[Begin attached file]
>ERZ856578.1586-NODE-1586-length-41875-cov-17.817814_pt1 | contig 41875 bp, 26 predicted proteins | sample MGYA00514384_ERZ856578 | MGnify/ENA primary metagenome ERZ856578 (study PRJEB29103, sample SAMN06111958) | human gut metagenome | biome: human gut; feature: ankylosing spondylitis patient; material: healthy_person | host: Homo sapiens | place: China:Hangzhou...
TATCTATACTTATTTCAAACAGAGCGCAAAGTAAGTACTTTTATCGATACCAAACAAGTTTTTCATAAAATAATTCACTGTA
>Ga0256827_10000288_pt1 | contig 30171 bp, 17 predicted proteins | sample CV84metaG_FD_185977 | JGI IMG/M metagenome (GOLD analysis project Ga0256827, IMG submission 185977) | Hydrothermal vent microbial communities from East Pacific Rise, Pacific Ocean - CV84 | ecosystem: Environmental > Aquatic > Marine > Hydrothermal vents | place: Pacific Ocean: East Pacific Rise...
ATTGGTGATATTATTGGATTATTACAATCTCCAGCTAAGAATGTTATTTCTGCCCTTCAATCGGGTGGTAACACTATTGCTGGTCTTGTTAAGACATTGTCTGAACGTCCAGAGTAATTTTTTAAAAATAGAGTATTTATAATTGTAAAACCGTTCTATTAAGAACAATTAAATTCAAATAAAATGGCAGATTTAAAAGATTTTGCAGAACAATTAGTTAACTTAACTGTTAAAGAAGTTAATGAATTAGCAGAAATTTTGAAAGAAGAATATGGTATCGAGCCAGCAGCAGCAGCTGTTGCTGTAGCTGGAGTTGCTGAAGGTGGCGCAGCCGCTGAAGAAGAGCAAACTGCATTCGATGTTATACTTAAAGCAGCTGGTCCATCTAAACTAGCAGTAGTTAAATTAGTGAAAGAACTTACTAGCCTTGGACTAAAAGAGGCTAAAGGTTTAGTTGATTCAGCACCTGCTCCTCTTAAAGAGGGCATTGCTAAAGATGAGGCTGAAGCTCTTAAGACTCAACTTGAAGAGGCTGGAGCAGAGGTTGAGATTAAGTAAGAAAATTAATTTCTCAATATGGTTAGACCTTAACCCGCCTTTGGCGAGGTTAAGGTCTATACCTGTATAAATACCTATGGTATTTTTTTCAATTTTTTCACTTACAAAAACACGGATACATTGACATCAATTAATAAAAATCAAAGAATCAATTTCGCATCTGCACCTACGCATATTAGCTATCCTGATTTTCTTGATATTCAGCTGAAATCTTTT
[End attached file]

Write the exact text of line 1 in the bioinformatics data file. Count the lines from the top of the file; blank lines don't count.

>ERZ856578.1586-NODE-1586-length-41875-cov-17.817814_pt1 | contig 41875 bp, 26 predicted proteins | sample MGYA00514384_ERZ856578 | MGnify/ENA primary metagenome ERZ856578 (study PRJEB29103, sample SAMN06111958) | human gut metagenome | biome: human gut; feature: ankylosing spondylitis patient; material: healthy_person | host: Homo sapiens | place: China:Hangzhou...